With ‘coerced’ clients, it’s easy to fall into a little game with the client striving to appear in compliance while covertly doing whatever he wants.

Gaining ComplianceWith a Court-referred or ‘coerced’ client, the issue is always motivation. At the beginning, it’s all external. You hope to build internal motivation to replace it. That starts with compliance — defined as adherence to a recommended course of treatment.

As in, the medication will help, if the patient takes it as directed. Therapy should benefit, provided the client sticks with it.

With ‘coerced’ clients, it’s easy to fall into a little game with the client striving to appear in compliance while covertly doing whatever he wants. We can waste a lot of valuable time playing that game.

Here are a few practical guidelines for achieving real compliance and avoiding game-playing with a Court-referred client.

1. Before you meet with a resistant client, always have a specific behavioral outcome in mind.

Wrong: “We’d like you to participate more in group.”

Right: “We want you to attend four sessions per week, selected from the following list (or, complete your treatment plan by this date; stop harassing the female clients; attend all activities; be on time, etc.)”

2. If the client is very resistant, don’t be afraid to involve other staff to increase your impact.

Wrong: The client meets with you one on one – again — to discuss issues.

Right: Assemble a mini ‘intervention team’ of 3 people to confront the client about specific noncompliance, and to propose steps for a quick turnaround.

3. Anticipate objections

Wrong: ”I think he feels threatened because he had an authoritarian father.”

Right: Imagine exactly what he might say when confronted – you’ve probably heard him say it before – and prepare an effective response.

4. Follow the rules of effective confrontation

Wrong: Get angry, make vague observations, ask too many questions, get into one-on-one conversations, give up before result is obtained.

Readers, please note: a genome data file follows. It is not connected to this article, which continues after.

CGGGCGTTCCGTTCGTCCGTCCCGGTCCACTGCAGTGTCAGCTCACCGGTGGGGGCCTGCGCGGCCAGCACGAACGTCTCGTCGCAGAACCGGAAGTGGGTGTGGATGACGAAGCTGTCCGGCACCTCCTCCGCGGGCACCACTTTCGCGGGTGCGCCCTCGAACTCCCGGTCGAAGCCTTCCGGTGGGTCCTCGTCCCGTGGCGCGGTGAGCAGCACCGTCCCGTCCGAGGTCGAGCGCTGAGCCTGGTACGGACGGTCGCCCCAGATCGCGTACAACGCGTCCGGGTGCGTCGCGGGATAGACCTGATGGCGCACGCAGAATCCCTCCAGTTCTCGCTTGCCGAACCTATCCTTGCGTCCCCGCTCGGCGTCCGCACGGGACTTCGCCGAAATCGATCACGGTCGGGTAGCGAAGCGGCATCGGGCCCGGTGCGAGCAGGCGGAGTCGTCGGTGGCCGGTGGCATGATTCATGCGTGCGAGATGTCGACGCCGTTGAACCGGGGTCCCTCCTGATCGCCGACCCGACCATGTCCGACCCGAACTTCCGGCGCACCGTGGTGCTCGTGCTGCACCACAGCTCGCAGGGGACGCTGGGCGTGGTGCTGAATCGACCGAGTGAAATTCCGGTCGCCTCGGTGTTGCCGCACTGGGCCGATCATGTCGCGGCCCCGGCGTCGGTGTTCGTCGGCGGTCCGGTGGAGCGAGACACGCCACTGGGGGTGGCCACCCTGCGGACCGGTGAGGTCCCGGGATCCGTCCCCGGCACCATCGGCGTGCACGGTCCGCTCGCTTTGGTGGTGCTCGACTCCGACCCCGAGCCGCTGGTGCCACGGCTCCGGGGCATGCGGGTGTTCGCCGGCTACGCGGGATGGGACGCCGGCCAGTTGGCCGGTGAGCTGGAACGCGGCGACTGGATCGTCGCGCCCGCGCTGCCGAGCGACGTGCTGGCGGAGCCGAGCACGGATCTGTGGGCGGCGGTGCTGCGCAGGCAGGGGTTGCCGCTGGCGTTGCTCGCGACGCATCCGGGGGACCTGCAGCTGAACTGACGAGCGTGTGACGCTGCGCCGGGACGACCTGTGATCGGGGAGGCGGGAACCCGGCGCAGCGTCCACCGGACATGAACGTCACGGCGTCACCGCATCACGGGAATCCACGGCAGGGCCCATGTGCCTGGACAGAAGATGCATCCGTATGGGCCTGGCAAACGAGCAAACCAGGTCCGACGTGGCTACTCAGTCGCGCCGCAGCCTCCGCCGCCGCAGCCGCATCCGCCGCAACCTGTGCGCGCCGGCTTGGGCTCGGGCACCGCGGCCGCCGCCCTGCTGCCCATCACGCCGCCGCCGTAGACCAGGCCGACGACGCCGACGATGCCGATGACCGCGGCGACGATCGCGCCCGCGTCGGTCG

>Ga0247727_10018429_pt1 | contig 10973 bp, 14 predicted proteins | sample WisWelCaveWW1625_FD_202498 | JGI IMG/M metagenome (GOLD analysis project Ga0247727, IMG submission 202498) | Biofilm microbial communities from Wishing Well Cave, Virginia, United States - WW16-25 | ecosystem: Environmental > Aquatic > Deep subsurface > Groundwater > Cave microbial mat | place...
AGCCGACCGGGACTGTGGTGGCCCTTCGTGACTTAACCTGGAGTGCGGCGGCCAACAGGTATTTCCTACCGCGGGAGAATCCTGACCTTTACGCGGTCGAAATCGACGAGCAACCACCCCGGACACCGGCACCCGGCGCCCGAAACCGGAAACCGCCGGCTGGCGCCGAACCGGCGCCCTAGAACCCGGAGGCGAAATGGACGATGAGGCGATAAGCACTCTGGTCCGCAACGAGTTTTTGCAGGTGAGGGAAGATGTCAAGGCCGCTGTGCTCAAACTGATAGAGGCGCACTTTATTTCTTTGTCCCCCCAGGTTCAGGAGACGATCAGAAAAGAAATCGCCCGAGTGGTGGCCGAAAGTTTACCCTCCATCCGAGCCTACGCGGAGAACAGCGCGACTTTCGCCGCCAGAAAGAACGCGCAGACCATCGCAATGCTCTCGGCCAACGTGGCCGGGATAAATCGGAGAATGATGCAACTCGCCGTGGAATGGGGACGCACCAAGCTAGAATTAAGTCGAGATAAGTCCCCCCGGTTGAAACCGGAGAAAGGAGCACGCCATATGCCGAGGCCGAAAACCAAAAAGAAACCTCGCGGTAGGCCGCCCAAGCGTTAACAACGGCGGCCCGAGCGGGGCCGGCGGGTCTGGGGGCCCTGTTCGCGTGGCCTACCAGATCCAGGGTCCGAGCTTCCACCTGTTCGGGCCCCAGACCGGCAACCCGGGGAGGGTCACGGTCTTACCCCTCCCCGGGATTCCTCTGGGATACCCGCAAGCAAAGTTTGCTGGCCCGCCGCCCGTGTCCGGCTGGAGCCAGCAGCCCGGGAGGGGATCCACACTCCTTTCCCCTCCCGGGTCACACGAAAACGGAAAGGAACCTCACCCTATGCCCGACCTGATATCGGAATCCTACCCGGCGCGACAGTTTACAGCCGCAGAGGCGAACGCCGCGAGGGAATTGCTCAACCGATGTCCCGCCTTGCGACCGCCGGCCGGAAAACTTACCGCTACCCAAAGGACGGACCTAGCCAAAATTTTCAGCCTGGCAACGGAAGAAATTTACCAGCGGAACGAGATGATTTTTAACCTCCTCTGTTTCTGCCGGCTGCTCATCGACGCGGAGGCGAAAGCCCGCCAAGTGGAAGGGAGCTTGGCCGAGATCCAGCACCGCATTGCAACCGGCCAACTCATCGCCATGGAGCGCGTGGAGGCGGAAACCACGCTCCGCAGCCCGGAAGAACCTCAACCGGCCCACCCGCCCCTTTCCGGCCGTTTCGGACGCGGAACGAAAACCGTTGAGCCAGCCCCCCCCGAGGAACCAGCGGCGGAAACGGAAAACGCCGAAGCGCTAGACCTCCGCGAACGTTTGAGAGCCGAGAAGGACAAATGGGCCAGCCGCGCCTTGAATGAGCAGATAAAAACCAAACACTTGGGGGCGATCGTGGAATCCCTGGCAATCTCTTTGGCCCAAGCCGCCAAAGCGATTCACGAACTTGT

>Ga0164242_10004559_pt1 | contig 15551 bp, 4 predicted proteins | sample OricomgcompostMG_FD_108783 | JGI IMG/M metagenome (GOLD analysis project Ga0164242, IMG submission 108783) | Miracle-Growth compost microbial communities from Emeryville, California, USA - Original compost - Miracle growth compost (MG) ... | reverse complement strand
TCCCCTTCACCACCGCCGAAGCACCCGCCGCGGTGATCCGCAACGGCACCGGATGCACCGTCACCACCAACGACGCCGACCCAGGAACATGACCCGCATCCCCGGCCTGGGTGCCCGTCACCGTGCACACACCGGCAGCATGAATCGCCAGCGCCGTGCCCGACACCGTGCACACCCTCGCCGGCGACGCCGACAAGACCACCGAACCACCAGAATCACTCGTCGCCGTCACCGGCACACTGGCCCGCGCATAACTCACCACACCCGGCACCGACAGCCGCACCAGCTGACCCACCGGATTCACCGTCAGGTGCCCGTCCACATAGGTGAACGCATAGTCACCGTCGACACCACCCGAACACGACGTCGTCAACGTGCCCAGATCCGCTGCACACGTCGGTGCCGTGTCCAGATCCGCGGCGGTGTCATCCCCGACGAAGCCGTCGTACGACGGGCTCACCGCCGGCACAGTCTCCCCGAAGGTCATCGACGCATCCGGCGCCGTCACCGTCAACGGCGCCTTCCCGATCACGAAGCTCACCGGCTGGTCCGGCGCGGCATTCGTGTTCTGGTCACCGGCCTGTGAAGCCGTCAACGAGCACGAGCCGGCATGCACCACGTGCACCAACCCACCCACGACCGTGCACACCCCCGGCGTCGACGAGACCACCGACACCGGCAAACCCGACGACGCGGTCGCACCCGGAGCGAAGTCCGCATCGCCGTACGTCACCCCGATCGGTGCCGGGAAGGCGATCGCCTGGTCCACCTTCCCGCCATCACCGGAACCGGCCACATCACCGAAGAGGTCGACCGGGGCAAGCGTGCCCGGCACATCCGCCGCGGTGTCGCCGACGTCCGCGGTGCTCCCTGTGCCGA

Right: Express concern, provide specific examples, avoid argument, remain positive, persist through defenses.

5. Finish with a ‘yes or no’ decision

Wrong: “We’re hoping you agree to try to do better from now on.”

Right: Agree in writing to be on time for every group, with these consequences should you fail.

6. Use leverage

Wrong: “Don’t you realize that if you don’t stop drinking, you’ll go to jail? Or possibly die?”

Right: “It’s your right to refuse. However, if you do so, this is how we will be forced to respond.”

7. Be prepared for logistical objections

Wrong: “I didn’t know you had enrolled in school. That’s really poor timing.”

Right: “Here’s how you can get around that obstacle.”

 

Just for fun:

Rehab Soundbyte: Everything But Abstinence

 


2 Comments »

This is a good start, but I would add some additional components of motivational interviewing (MI): 1) express empathy; 2) develop discrepancy; 3) roll with resistance; and 4) support self-efficacy. Too many programs ignore the potential benefits of MI when dealing with court mandated clients. But again, this post makes some good points.

Comment by Thomas — May 14, 2015 @ 11:49 am

uh…yeah…i’m not sure this would work for me at least…but the thoughts are nice, i guess…

Comment by dkkauwe — November 11, 2013 @ 12:50 am

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